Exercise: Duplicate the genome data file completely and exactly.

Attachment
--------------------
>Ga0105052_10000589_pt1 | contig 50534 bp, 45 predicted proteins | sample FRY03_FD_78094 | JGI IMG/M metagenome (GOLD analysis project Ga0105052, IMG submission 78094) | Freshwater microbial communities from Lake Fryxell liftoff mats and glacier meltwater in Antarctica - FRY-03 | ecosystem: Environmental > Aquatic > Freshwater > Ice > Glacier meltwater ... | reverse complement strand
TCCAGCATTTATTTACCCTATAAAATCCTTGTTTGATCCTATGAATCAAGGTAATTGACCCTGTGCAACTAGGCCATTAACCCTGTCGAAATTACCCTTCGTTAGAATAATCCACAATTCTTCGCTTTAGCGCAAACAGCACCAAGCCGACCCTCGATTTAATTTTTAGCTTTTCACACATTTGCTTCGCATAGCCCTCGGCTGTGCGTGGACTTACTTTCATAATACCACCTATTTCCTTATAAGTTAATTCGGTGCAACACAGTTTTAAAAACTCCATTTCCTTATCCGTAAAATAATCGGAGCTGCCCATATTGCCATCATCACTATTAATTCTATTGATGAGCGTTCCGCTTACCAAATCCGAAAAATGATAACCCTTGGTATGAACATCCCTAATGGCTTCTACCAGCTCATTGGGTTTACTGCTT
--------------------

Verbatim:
>Ga0105052_10000589_pt1 | contig 50534 bp, 45 predicted proteins | sample FRY03_FD_78094 | JGI IMG/M metagenome (GOLD analysis project Ga0105052, IMG submission 78094) | Freshwater microbial communities from Lake Fryxell liftoff mats and glacier meltwater in Antarctica - FRY-03 | ecosystem: Environmental > Aquatic > Freshwater > Ice > Glacier meltwater ... | reverse complement strand
TCCAGCATTTATTTACCCTATAAAATCCTTGTTTGATCCTATGAATCAAGGTAATTGACCCTGTGCAACTAGGCCATTAACCCTGTCGAAATTACCCTTCGTTAGAATAATCCACAATTCTTCGCTTTAGCGCAAACAGCACCAAGCCGACCCTCGATTTAATTTTTAGCTTTTCACACATTTGCTTCGCATAGCCCTCGGCTGTGCGTGGACTTACTTTCATAATACCACCTATTTCCTTATAAGTTAATTCGGTGCAACACAGTTTTAAAAACTCCATTTCCTTATCCGTAAAATAATCGGAGCTGCCCATATTGCCATCATCACTATTAATTCTATTGATGAGCGTTCCGCTTACCAAATCCGAAAAATGATAACCCTTGGTATGAACATCCCTAATGGCTTCTACCAGCTCATTGGGTTTACTGCTT